- Students whose projects rely on oral sources in a language other than English can make a request to be exempted from the language exam and to instead satisfy the language requirement with their demonstrated oral proficiency in the relevant research language. In such cases, the graduate advisor will consult with the student’s supervisor to confirm their ability and determine whether this requirement has been met.
- For all other circumstances, please contact the History graduate advisor in writing. Exemptions may be granted on a case by case basis.
PhD students are required to complete written and oral comprehensive examinations in two major fields. One field is geographically defined; the other is thematic. Examination fields and the composition of the examination committee are determined through consultation involving the student, research supervisor, and Graduate Advisor. The major fields that will be examined are determined by the student’s research and the department’s research clusters.
The PhD Field Examination Committee is comprised of four field examiners. One of the four examiners is the research supervisor. Regular meetings should be held with all four of the examining professors. Discussion of the types of questions likely to comprise the exam is also highly recommended. Professors and students should agree on the number of questions and amount of choice well in advance of the exam. The standard is two questions answered per field (a total of 10,000 words for both fields) from a list of questions any of which might be asked during the oral part of the examination.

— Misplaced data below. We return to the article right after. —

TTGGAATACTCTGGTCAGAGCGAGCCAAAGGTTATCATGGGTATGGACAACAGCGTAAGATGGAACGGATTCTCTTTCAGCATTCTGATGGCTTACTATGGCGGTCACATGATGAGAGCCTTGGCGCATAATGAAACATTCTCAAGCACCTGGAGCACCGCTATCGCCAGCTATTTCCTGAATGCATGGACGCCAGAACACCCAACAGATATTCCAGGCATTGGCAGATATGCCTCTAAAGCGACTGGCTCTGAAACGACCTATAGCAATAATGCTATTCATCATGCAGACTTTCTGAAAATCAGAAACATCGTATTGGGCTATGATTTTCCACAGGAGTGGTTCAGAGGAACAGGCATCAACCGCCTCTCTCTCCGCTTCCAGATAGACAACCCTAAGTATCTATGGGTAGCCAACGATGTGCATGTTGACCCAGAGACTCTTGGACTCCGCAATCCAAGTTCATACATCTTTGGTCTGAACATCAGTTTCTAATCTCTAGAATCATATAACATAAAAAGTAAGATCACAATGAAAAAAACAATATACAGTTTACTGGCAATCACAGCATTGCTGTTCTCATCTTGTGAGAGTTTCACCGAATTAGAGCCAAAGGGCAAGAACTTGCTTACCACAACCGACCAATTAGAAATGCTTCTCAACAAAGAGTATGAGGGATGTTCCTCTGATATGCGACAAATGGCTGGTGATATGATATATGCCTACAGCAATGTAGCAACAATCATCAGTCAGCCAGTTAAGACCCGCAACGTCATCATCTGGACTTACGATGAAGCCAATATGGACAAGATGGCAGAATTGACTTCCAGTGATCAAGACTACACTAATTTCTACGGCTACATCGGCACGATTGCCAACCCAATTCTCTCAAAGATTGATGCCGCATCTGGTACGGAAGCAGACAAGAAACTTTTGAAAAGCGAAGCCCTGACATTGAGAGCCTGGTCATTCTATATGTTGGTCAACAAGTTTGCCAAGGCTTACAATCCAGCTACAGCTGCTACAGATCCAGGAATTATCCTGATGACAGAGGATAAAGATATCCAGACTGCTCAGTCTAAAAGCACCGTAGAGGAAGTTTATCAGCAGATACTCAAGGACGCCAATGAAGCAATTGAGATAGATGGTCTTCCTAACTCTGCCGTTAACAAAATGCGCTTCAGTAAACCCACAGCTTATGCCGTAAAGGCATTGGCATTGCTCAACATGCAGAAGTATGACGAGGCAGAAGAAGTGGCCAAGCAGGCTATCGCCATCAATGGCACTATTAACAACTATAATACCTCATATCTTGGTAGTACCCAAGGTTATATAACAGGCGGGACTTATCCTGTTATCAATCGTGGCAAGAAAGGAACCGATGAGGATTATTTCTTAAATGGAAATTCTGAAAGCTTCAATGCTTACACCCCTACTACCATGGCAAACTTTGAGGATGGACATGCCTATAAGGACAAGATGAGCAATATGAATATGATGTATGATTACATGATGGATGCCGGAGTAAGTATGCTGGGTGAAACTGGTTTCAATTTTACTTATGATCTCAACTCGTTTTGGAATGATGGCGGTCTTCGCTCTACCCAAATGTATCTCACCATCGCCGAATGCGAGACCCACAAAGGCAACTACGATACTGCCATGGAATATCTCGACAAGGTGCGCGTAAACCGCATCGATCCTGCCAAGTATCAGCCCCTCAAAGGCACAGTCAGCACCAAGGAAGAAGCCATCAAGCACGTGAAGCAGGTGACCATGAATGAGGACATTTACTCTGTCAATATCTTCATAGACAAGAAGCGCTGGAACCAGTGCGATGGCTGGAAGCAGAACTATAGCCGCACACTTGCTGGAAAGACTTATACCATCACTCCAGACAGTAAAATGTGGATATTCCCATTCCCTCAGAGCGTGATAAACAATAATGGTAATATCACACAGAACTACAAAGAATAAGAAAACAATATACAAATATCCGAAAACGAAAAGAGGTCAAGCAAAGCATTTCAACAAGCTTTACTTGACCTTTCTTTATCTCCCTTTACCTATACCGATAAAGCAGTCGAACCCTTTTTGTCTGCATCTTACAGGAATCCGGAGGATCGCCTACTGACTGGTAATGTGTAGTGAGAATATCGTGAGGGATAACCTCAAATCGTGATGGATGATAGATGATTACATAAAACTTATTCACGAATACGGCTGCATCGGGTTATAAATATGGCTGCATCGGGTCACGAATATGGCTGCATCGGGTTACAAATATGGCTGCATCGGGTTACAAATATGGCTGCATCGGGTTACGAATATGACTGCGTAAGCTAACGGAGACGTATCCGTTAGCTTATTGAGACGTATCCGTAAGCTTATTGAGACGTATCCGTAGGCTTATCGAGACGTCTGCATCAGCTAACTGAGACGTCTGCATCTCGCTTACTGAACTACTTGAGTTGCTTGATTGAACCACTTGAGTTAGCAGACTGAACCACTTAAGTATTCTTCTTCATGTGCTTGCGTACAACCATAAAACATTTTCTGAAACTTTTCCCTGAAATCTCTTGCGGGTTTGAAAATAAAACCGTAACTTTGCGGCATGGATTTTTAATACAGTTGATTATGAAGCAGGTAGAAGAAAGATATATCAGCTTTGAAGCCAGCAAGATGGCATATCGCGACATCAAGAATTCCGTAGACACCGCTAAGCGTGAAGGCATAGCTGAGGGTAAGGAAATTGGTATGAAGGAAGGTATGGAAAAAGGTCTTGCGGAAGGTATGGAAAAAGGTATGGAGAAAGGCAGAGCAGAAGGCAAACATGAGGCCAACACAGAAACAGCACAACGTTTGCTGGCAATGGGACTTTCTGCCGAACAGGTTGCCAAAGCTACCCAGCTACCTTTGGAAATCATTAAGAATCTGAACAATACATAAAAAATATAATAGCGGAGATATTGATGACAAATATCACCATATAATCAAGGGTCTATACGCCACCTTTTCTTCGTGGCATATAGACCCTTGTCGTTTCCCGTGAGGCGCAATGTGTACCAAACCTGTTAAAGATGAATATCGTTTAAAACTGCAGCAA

Students must complete all of their coursework requirements before sitting their comprehensive examinations. Students are expected to complete their comprehensive examinations within fifteen months of the date of initial registration.
In order to advance to candidacy, students must successfully pass the written and oral comprehensive exams, and then defend their dissertation prospectus within the subsequent four months. A student who has not advanced to candidacy within 36 months from date of initial registration must withdraw from the program. Extension of this period may be permitted by the Dean of Graduate Studies in exceptional circumstances.